FIG. 4b shows the operation during the time the receiver receives an M-field 310 in a receive frame 206. This figure has the same components as FIG. 4a (and the numbering is the same for clarity). However, during the reception of the M-field 310, the demodulator 410 receives a second, preferably orthogonal, PN sequence. In one embodiment, the second PN sequence is a deliberately shifted copy of the locally generated PN sequence 412. In another embodiment, the second receive PN sequence is a random sequence. Without a correctly synchronized PN sequence, the demodulator 410 produces an incorrect signal output, and the RSSI generator produces a degraded RSSI signal. Assuming that the locally generated PN sequence 411 was correctly synchronized with the PN sequence of the received signal, the shifted PN sequence 412 should lead to a significantly degraded RSSI signal 425. If the change from the locally generated PN sequence 411 to the shifted PN sequence 412 during the M-field does not result in a degraded RSSI signal 425, then the locally generated PN sequence 411 was not properly synchronized with the PN sequence of the received signal. The error status is preferably determined by an error detector 430 which receives the RSSI signals 425 and generates an appropriate error signal 440.
One embodiment of the hardware used to generate the despread signal 418 and the error signal 440 is shown in the block diagram of FIG. 5. In this diagram, a mixer 516 in the demodulator 410 receives the spread-spectrum input signal 405 and the appropriate PN sequence 415 and multiplies the two signals. During the time that the mixer receives an M-field through the input 405, the shifted PN sequence 412 is provided to the mixer 516; during reception of other fields, the presumed correct PN sequence 411 is provided to the mixer 516. The resulting product from the mixer 516 is provided to a band-pass filter 517, also in the demodulator 410, which removes the extraneous frequency components to generate the despread signal 418. The RSSI generator 420 receives the despread signal 418 and generates an RSSI signal 425 that is substantially proportional to the logarithm of the power of the despread signal 418. An analog-to-digital converter 531 in the error detector 430 receives the RSSI signal 425 and digitizes it. The analog-to-digital converter 531 is one of several elements in the error detector 430. Other elements in the error detector include buffers 533A and 533B, a subtractor 535, and a comparator 537. The digitized output from the analog-to-digital converter 531 is stored in one of the two buffers 533A and 533B. One of these buffers 533A receives and holds a digitized RSSI corresponding to the presumed correct PN sequence 411; the other buffer 533B receives and holds a digitized RSSI corresponding to the shifted PN sequence 412. Since the RSSI is a logarithmic function, the difference between the values stored in buffers 533A and 533B indicates the ratio between the powers of the signals received with the two PN sequences 411 and 412. This difference is calculated by the subtractor 535, which receives the contents of the two buffers 533A and 533B. The difference signal 536 generated by the subtractor 535 is provided to the comparator 537. The comparator 537 generates the error signal 440 that is the output of the error detector 430. This output 440 indicates if the difference signal 536 is less than a reference level 539. In the preferred embodiment a degradation of the RSSI that indicates a drop in the narrowband signal level by ##EQU1## is sufficient to demonstrate correct PN synchronization. The reference level 539 is therefore determined by this threshold.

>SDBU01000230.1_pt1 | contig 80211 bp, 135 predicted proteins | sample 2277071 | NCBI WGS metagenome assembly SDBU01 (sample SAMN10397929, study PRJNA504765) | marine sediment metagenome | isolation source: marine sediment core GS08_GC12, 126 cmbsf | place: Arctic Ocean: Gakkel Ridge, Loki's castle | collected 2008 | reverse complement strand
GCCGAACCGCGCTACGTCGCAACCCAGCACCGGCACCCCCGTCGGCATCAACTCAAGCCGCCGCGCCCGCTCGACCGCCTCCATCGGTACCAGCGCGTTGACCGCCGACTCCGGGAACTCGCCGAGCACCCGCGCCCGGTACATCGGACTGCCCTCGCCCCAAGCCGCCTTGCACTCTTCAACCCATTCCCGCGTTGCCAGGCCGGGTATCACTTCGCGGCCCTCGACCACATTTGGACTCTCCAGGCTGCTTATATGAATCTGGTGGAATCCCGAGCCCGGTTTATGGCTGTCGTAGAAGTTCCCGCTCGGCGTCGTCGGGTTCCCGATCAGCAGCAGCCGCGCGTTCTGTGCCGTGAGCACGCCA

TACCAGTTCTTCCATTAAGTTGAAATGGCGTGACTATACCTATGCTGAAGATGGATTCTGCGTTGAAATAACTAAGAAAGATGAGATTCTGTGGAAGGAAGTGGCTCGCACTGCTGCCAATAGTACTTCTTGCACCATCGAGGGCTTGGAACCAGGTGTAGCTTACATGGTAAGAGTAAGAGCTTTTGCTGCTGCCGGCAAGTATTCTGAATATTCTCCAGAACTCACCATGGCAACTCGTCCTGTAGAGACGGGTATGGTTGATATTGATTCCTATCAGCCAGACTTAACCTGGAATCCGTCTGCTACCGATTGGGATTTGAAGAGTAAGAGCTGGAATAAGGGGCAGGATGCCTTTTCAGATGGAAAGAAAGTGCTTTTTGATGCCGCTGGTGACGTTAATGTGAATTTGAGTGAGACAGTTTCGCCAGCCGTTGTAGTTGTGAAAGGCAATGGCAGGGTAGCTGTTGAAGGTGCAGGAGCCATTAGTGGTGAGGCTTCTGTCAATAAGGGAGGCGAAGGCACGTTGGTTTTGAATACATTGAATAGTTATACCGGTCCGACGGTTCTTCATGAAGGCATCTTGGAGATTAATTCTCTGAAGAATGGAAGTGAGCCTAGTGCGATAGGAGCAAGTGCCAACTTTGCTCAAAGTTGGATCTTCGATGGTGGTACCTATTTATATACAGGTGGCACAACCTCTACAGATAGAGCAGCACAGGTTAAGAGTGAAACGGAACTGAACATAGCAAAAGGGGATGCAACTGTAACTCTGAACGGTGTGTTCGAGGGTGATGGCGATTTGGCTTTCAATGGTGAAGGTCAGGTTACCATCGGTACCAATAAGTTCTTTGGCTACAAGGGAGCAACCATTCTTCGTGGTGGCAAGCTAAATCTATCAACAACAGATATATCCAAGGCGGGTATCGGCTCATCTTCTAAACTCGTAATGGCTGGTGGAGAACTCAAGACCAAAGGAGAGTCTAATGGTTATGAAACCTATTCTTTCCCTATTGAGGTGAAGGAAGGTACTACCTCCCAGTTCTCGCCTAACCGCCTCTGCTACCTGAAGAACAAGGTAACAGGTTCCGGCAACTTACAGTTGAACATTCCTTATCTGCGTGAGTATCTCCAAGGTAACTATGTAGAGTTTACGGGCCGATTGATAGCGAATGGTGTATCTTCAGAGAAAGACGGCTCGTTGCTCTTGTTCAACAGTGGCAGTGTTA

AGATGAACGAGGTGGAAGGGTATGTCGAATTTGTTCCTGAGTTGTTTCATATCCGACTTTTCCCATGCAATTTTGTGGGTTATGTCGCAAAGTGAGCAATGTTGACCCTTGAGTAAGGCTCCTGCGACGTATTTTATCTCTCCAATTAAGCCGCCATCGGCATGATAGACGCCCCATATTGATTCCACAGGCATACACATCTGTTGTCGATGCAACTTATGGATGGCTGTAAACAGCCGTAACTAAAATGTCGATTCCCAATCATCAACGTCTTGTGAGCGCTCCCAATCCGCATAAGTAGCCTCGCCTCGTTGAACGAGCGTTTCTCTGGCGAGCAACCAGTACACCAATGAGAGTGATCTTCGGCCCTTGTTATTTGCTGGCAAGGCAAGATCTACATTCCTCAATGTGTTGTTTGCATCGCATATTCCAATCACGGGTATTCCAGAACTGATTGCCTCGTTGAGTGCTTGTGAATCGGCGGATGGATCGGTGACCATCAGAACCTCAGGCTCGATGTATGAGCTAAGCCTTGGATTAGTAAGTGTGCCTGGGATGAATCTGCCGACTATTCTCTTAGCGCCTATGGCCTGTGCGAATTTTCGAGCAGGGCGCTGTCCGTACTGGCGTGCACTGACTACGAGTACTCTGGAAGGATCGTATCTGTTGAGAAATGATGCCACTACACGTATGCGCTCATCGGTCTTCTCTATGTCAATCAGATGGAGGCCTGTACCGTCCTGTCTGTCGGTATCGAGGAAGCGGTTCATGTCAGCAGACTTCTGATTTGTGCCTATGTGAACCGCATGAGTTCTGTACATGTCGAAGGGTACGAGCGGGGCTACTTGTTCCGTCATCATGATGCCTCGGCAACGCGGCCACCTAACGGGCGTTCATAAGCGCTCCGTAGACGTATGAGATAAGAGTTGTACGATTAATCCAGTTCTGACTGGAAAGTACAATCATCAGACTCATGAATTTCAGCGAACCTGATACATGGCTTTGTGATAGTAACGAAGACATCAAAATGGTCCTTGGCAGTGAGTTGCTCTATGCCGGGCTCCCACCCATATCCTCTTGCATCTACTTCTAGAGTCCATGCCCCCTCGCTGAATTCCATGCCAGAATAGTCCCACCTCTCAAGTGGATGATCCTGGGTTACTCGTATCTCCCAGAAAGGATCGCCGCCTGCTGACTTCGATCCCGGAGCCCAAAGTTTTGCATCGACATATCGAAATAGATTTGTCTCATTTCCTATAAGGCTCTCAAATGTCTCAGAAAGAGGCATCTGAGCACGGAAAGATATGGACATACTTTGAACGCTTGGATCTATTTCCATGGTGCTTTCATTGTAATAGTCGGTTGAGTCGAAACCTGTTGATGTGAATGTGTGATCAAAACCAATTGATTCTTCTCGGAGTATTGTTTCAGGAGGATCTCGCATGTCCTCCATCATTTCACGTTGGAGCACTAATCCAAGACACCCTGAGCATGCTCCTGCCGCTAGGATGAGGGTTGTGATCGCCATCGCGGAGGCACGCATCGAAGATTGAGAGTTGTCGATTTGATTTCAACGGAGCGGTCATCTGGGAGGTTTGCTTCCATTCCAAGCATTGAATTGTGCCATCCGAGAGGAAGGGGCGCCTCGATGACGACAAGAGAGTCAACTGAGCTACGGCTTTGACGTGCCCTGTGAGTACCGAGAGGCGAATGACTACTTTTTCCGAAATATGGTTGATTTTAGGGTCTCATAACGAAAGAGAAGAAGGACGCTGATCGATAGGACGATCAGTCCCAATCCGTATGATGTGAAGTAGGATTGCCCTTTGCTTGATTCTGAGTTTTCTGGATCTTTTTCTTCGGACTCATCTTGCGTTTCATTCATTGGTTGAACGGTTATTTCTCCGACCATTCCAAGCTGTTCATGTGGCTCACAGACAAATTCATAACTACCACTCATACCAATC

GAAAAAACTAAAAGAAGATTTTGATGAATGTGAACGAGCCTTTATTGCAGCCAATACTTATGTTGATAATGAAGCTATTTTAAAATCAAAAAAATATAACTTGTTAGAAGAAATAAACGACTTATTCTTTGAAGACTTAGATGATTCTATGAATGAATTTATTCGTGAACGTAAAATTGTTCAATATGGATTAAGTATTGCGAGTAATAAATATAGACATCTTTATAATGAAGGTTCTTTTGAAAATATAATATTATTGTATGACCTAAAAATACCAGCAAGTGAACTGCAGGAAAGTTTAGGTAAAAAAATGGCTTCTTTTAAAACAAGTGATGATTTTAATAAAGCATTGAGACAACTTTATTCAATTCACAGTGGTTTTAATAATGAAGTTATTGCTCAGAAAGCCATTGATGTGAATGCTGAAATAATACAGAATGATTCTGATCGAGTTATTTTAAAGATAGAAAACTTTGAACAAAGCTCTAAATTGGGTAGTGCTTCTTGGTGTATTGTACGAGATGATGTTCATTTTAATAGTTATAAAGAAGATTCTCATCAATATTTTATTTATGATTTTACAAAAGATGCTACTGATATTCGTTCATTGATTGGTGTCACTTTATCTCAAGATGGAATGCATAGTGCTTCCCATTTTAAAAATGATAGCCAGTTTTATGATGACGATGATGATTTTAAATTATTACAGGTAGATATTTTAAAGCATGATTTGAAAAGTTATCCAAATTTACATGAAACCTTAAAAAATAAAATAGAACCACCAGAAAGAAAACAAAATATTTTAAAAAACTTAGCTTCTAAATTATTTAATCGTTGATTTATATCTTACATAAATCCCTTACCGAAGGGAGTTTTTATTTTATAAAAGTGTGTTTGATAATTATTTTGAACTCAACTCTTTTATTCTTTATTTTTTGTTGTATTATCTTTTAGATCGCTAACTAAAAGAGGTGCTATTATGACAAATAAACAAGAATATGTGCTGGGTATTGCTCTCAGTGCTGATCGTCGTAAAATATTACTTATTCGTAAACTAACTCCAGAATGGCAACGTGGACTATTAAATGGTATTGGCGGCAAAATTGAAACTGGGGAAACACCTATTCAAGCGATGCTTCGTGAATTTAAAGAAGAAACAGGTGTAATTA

Some elements of the error detector 430 can be implemented in either hardware or software. That is, some of these elements may be constructed of hardware elements dedicated to a single purpose, while other elements may have their functions performed by an embedded processor under the control of software. In one embodiment of the invention, the mixer 516, the filter 517, the RSSI generator 420, the analog-to-digital converter 531, and the buffers 533A and 533B, are hardware components of the transceiver 100. In this embodiment, the subtractor 535 and the comparator 537 are implemented in software that acts on the contents of the buffers 533A and 533B to generate the digital error signal 440.